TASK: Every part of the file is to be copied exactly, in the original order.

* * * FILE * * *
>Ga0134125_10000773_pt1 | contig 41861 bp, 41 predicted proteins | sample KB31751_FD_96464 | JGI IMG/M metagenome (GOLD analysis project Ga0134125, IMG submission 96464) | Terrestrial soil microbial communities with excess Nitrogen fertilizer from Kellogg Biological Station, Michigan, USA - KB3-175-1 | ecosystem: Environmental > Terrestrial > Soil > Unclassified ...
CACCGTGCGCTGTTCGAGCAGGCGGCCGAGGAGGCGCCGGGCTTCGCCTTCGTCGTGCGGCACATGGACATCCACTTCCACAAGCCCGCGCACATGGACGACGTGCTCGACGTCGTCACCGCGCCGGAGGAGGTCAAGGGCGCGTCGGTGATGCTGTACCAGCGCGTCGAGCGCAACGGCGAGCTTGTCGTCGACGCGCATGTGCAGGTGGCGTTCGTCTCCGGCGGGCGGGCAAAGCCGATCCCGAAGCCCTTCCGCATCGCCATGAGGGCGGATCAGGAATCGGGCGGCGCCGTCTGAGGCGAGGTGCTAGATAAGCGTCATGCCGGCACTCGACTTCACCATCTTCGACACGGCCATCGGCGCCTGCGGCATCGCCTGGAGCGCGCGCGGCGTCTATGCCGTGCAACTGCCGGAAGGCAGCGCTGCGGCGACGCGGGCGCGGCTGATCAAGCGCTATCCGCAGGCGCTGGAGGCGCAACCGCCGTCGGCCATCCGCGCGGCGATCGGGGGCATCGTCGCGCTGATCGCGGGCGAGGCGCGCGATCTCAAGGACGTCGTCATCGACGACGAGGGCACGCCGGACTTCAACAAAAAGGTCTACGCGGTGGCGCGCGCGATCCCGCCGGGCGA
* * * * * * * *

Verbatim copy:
>Ga0134125_10000773_pt1 | contig 41861 bp, 41 predicted proteins | sample KB31751_FD_96464 | JGI IMG/M metagenome (GOLD analysis project Ga0134125, IMG submission 96464) | Terrestrial soil microbial communities with excess Nitrogen fertilizer from Kellogg Biological Station, Michigan, USA - KB3-175-1 | ecosystem: Environmental > Terrestrial > Soil > Unclassified ...
CACCGTGCGCTGTTCGAGCAGGCGGCCGAGGAGGCGCCGGGCTTCGCCTTCGTCGTGCGGCACATGGACATCCACTTCCACAAGCCCGCGCACATGGACGACGTGCTCGACGTCGTCACCGCGCCGGAGGAGGTCAAGGGCGCGTCGGTGATGCTGTACCAGCGCGTCGAGCGCAACGGCGAGCTTGTCGTCGACGCGCATGTGCAGGTGGCGTTCGTCTCCGGCGGGCGGGCAAAGCCGATCCCGAAGCCCTTCCGCATCGCCATGAGGGCGGATCAGGAATCGGGCGGCGCCGTCTGAGGCGAGGTGCTAGATAAGCGTCATGCCGGCACTCGACTTCACCATCTTCGACACGGCCATCGGCGCCTGCGGCATCGCCTGGAGCGCGCGCGGCGTCTATGCCGTGCAACTGCCGGAAGGCAGCGCTGCGGCGACGCGGGCGCGGCTGATCAAGCGCTATCCGCAGGCGCTGGAGGCGCAACCGCCGTCGGCCATCCGCGCGGCGATCGGGGGCATCGTCGCGCTGATCGCGGGCGAGGCGCGCGATCTCAAGGACGTCGTCATCGACGACGAGGGCACGCCGGACTTCAACAAAAAGGTCTACGCGGTGGCGCGCGCGATCCCGCCGGGCGA